Endurance running is an oxygen guzzling sport.
The Aerobic energy system starts becoming more and more predominant once exercise extends beyond 1 minute. This system uses fuel to produce energy in the presence of oxygen. As you pick up the pace, the demand for energy increases, therefore you need to speed up the supply of oxygen to the muscles. You as the runner will experience this as your breathing becoming more and more rapid until demand outweighs supply and you are forced to slow down. Our anaerobic (without oxygen) system does contribute, but this system is limited in how long it can go before you have lactic meltdown.
Regular endurance training causes adaptations in our heart, lungs and muscles that increase the amount of oxygen being delivered to the muscles with each heart beat. You will experience this as your heart rate being lower than previously at the same pace and you breathing being less intense. You will actually start being able to talk on runs! Then end result, being able to go faster more easily for longer.
Now that you know the importance of getting plenty of oxygen to your muscles, let's look at how the way you breathe affects this and how you can know if you are breathing optimally for maximum oxygen supply or not.
So how do you what type of a breather you are?
The most common signs you are breathing with your chest are:
- Tight wheezy sound when running hard.
- Shoulders raising when you breathe in and a lot of tension around the shoulders and chest.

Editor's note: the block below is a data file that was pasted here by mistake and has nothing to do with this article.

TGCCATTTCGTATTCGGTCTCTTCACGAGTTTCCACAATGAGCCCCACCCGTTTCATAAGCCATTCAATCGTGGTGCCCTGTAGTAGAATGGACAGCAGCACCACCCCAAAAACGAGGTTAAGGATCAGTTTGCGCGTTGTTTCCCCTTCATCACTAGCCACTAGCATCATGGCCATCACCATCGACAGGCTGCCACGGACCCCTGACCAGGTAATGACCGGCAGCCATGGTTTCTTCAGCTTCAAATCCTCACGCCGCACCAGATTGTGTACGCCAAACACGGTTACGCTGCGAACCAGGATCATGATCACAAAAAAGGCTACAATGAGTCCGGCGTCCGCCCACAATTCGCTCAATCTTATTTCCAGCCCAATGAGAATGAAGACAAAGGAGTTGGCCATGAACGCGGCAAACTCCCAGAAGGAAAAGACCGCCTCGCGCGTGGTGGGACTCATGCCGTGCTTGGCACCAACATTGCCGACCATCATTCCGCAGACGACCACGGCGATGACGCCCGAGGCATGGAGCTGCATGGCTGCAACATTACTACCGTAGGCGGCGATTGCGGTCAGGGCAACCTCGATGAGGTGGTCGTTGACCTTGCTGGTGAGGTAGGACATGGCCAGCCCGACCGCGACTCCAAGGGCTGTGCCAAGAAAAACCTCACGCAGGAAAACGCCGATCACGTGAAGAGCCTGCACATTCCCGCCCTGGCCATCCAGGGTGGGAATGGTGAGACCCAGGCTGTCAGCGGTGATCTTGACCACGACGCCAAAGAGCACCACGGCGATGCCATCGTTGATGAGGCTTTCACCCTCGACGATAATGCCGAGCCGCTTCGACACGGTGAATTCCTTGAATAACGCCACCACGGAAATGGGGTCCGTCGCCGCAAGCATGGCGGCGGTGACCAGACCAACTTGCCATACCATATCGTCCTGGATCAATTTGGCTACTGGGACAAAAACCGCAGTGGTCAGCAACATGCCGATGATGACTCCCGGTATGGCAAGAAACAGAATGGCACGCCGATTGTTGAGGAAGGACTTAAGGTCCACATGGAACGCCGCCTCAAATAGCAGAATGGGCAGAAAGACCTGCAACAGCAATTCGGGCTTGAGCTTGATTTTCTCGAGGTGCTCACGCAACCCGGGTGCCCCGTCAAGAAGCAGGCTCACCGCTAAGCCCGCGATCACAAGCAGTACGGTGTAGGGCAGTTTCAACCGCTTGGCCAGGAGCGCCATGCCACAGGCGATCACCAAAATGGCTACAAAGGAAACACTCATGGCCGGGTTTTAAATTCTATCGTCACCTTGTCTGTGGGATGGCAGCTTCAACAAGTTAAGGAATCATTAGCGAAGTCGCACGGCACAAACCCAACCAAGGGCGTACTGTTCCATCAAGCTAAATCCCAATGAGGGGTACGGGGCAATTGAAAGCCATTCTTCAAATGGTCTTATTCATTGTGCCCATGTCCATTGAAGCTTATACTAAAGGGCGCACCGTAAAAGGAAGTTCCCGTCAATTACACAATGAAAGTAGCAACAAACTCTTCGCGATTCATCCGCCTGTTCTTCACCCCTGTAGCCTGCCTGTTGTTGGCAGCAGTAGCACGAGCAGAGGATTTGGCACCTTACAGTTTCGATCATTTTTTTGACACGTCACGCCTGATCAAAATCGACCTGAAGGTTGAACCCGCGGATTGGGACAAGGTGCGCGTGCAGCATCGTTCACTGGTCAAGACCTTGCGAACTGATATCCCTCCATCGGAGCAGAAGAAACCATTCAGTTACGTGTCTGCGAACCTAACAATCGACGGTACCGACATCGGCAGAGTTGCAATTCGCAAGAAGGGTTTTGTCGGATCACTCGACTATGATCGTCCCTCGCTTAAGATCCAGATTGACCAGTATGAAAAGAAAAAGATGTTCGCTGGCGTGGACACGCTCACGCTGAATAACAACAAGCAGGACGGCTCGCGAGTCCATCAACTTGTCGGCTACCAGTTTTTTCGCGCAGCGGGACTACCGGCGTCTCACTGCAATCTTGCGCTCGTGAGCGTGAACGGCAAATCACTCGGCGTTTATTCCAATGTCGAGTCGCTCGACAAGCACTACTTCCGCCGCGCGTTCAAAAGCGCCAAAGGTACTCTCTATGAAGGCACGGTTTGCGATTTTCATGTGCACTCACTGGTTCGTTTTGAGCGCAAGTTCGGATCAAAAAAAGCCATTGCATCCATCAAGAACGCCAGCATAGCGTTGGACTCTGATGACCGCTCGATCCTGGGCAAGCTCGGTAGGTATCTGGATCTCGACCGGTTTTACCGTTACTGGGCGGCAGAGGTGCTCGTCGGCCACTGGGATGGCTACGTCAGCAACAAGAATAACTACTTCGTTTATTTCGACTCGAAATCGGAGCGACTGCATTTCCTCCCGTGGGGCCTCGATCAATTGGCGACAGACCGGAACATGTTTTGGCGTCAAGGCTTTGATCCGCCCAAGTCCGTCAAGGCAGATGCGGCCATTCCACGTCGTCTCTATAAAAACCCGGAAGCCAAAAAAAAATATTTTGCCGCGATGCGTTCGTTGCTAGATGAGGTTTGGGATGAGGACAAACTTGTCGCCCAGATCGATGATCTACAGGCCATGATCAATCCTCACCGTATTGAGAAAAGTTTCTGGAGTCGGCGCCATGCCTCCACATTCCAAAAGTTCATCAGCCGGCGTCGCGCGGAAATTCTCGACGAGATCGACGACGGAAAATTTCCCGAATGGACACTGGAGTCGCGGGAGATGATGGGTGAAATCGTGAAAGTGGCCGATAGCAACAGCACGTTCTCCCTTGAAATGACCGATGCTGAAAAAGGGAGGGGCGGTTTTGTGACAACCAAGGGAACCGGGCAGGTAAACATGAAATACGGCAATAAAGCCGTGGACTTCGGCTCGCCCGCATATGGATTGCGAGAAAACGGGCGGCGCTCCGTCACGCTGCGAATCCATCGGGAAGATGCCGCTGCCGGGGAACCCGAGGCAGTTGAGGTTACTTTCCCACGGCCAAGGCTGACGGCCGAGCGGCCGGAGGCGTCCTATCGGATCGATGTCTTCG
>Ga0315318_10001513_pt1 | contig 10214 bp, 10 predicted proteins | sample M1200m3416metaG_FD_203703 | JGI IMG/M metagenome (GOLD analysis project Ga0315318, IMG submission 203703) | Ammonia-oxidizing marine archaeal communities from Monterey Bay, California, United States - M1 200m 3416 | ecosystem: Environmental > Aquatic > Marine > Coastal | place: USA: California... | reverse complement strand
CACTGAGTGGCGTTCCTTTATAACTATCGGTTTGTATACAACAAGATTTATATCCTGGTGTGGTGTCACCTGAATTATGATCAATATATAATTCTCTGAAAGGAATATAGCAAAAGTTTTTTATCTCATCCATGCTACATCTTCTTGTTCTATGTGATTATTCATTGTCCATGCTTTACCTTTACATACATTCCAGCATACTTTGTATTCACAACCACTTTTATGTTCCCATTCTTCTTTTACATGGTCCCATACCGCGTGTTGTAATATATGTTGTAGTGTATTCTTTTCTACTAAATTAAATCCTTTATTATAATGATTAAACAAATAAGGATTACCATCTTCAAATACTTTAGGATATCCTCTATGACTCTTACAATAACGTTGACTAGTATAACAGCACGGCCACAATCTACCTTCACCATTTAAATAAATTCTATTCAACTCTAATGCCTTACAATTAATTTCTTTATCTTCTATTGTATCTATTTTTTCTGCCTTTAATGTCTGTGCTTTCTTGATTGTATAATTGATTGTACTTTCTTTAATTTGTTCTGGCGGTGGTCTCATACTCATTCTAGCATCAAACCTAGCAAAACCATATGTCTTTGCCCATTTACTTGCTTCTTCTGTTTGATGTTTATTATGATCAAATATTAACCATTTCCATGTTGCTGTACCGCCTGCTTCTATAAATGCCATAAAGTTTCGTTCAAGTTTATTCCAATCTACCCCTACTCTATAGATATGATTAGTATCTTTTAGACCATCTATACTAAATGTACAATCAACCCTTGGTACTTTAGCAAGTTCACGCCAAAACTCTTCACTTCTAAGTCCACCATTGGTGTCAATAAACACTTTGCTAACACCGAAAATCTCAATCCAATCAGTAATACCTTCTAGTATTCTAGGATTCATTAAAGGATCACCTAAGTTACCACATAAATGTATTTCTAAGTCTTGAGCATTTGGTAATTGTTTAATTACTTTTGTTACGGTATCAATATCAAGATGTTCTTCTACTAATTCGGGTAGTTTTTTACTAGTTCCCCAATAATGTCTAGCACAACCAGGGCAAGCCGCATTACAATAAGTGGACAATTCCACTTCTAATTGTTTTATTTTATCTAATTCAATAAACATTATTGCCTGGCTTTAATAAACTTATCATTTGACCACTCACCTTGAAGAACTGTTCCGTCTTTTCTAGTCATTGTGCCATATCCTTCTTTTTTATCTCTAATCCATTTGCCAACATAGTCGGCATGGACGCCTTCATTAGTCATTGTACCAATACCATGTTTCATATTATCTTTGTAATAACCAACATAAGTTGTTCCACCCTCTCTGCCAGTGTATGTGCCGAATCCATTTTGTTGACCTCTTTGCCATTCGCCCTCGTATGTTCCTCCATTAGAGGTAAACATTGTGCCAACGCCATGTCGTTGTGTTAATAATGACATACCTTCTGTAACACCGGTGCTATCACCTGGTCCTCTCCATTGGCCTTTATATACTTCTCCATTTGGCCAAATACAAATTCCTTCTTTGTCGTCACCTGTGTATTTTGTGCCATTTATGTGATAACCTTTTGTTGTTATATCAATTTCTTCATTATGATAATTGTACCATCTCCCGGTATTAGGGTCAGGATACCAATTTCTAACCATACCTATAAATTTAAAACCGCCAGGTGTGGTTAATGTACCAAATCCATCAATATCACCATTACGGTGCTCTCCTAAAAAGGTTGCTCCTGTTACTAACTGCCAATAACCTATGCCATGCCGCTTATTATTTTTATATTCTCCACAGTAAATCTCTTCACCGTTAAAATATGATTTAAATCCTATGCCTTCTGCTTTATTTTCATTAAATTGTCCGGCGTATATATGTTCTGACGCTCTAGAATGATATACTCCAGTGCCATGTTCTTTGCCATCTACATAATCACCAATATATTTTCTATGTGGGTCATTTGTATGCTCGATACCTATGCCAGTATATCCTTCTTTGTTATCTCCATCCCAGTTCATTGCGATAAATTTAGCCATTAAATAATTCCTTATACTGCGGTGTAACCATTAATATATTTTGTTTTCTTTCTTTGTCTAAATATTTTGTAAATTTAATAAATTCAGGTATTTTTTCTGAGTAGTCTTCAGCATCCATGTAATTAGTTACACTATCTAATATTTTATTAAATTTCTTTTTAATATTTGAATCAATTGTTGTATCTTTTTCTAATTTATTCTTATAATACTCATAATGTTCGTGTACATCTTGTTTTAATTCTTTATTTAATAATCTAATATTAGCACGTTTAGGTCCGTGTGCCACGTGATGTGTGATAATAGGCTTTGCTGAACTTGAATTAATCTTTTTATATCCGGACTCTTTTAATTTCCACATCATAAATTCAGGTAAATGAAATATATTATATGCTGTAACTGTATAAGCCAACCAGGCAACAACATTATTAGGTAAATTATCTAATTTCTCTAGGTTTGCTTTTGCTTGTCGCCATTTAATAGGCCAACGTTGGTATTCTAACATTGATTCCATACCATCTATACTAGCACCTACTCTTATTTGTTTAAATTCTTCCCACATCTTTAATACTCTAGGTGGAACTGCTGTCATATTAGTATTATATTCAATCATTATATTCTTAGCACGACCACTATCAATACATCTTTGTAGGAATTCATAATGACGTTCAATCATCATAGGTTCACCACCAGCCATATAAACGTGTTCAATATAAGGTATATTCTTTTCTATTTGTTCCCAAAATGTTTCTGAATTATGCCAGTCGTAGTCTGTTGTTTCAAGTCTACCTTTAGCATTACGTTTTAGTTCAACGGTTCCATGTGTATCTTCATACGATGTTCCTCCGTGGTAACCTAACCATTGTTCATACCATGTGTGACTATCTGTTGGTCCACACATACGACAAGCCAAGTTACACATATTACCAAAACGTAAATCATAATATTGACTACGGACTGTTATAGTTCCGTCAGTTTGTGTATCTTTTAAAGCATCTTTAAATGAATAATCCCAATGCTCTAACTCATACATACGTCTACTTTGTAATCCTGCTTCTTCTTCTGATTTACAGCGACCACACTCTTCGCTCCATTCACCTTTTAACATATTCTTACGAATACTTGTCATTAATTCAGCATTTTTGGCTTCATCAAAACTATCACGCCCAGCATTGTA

- Rapid out of control, almost panicky breathing when running hard.
A simple test you can do is the following:
- Build up to a pace where you are breathing hard.
- Stop and place one hand on your stomach and one hand on your chest.
- If your top hand is moving up and out and your lower hand is moving in as you breathe in, then you are breathing with your chest.
- If your lower hand is moving out as you breathe in and the upper hand is remaining fairly still, you are breathing with your diaphragm.
How do I learn to breathe with my diaphragm?
Below I give a simple exercise to do that will help you develop your diaphragm breathing. It is very hard to think about when running hard. That is why I recommend doing the exercises below daily until the breathing pattern becomes natural. If you are already breathing with your diaphragm you can use these exercises as a breathing "strength" exercise.
Lie on your back, knees bent and shoulders as relaxed as possible.
Now push the book up as high as you can and then relax.
When you are running hard and find your breathing getting out of control, focus on slowly expanding your belly (a 2 or 3 count is good) until you have a good breathing rhythm again.
Keep practicing and before you know it you will be an oxygen monster!
Onwards and upwards!
FASTER | STRONGER | TOGETHER